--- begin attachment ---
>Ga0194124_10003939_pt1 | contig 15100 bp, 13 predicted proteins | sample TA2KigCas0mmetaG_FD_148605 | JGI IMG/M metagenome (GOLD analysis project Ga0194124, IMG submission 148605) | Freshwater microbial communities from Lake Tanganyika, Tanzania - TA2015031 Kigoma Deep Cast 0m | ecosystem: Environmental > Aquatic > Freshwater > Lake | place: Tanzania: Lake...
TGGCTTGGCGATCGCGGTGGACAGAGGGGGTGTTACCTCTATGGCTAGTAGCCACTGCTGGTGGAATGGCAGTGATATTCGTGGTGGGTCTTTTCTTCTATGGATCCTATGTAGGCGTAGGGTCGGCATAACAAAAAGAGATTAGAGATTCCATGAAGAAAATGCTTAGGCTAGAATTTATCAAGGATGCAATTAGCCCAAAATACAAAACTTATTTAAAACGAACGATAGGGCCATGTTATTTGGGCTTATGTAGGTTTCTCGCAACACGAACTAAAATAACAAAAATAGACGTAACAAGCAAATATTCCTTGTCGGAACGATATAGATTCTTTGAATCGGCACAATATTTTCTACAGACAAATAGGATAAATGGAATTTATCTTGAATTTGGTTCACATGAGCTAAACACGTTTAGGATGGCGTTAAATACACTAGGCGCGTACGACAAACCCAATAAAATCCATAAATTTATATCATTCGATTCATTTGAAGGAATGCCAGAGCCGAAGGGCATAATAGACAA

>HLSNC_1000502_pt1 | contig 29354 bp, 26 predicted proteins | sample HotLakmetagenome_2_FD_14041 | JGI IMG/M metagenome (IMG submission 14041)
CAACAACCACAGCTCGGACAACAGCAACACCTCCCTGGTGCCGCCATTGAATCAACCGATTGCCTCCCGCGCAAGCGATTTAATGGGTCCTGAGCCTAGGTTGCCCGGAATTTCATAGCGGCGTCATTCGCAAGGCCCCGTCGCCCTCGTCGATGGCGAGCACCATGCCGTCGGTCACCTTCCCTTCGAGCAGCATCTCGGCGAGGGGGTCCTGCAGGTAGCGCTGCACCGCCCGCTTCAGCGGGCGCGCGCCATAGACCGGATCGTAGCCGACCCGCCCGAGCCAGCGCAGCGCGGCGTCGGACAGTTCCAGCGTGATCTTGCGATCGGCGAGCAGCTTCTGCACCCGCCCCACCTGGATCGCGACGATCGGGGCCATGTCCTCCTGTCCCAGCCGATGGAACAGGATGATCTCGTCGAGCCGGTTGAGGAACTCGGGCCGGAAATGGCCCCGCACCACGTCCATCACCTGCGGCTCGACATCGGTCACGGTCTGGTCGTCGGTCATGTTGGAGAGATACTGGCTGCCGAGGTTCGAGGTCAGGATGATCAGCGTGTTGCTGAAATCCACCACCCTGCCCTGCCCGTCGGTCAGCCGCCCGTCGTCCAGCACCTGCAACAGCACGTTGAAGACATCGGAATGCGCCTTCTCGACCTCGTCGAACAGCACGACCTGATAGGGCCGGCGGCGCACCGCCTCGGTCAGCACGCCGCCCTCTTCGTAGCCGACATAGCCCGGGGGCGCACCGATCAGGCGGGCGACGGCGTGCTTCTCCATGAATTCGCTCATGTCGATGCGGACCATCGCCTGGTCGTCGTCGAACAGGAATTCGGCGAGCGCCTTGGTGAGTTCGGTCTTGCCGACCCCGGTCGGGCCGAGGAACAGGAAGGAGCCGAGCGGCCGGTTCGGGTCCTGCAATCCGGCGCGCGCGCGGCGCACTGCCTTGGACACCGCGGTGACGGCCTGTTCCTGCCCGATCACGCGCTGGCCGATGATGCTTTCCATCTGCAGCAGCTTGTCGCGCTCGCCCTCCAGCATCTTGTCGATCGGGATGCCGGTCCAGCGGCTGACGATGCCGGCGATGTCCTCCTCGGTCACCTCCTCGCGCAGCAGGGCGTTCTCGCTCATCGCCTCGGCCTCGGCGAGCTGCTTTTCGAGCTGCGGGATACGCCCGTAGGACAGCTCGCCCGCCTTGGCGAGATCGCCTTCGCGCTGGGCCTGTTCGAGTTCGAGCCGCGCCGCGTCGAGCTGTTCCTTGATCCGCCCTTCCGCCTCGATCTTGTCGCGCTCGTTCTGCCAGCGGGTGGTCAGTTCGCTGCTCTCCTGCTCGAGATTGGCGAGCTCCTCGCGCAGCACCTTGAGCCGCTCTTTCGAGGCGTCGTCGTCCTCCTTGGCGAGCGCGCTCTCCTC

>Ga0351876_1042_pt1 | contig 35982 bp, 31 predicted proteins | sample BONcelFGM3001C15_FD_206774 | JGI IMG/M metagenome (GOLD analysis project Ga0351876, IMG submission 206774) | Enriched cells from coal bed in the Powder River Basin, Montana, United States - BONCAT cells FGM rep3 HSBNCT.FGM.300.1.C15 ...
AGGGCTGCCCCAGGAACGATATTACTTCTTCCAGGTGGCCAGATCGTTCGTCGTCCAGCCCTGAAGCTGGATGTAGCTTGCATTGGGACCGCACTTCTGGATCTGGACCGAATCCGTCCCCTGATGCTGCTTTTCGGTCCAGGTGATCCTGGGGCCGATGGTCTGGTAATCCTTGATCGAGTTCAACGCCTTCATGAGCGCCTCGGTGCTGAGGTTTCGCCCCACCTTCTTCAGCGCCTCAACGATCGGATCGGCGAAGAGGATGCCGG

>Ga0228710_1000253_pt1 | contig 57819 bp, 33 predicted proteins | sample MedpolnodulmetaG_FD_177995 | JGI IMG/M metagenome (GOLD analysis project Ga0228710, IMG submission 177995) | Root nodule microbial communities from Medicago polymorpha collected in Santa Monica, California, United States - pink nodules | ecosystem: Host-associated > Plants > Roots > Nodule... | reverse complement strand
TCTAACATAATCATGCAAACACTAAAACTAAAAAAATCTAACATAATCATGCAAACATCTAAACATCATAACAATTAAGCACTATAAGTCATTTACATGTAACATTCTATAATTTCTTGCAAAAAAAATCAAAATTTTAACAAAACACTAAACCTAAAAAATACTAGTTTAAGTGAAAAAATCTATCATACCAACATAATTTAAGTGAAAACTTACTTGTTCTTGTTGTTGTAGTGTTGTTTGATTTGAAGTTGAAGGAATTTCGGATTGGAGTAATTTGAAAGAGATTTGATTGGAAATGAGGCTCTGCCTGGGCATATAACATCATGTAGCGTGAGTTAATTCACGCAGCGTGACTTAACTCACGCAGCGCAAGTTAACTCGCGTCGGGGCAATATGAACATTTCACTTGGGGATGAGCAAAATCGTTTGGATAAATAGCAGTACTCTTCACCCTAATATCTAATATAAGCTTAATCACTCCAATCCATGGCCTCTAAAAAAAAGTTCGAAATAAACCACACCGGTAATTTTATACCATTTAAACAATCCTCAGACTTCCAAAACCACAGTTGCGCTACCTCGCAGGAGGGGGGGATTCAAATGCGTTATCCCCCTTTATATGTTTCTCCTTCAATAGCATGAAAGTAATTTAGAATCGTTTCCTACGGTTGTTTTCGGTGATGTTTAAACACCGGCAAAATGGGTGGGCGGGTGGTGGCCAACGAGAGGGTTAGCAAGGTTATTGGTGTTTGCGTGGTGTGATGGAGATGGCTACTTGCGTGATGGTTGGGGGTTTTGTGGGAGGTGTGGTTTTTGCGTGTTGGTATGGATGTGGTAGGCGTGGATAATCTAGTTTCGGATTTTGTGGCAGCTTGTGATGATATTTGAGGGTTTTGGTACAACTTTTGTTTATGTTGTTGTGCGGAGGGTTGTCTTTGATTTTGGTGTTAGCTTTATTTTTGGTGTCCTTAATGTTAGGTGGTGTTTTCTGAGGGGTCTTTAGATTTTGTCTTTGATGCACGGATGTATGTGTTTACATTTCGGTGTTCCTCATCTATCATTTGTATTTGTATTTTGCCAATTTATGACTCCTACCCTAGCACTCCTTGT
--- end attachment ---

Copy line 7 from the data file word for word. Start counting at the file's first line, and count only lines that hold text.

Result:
>Ga0228710_1000253_pt1 | contig 57819 bp, 33 predicted proteins | sample MedpolnodulmetaG_FD_177995 | JGI IMG/M metagenome (GOLD analysis project Ga0228710, IMG submission 177995) | Root nodule microbial communities from Medicago polymorpha collected in Santa Monica, California, United States - pink nodules | ecosystem: Host-associated > Plants > Roots > Nodule... | reverse complement strand